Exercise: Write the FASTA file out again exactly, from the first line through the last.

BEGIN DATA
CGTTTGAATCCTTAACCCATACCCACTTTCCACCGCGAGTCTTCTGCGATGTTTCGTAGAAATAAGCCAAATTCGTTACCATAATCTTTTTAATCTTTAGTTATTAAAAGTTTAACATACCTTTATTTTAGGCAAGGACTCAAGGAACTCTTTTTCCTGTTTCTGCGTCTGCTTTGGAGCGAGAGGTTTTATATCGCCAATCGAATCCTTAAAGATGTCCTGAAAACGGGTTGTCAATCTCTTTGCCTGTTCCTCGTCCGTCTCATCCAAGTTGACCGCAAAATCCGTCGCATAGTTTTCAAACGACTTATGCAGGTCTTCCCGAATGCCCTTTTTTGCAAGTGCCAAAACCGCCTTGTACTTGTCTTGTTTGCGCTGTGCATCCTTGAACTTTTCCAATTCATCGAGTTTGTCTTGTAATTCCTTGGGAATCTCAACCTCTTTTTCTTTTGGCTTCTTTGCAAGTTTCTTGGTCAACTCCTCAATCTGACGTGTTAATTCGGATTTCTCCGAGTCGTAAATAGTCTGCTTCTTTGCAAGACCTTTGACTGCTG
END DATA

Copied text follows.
CGTTTGAATCCTTAACCCATACCCACTTTCCACCGCGAGTCTTCTGCGATGTTTCGTAGAAATAAGCCAAATTCGTTACCATAATCTTTTTAATCTTTAGTTATTAAAAGTTTAACATACCTTTATTTTAGGCAAGGACTCAAGGAACTCTTTTTCCTGTTTCTGCGTCTGCTTTGGAGCGAGAGGTTTTATATCGCCAATCGAATCCTTAAAGATGTCCTGAAAACGGGTTGTCAATCTCTTTGCCTGTTCCTCGTCCGTCTCATCCAAGTTGACCGCAAAATCCGTCGCATAGTTTTCAAACGACTTATGCAGGTCTTCCCGAATGCCCTTTTTTGCAAGTGCCAAAACCGCCTTGTACTTGTCTTGTTTGCGCTGTGCATCCTTGAACTTTTCCAATTCATCGAGTTTGTCTTGTAATTCCTTGGGAATCTCAACCTCTTTTTCTTTTGGCTTCTTTGCAAGTTTCTTGGTCAACTCCTCAATCTGACGTGTTAATTCGGATTTCTCCGAGTCGTAAATAGTCTGCTTCTTTGCAAGACCTTTGACTGCTG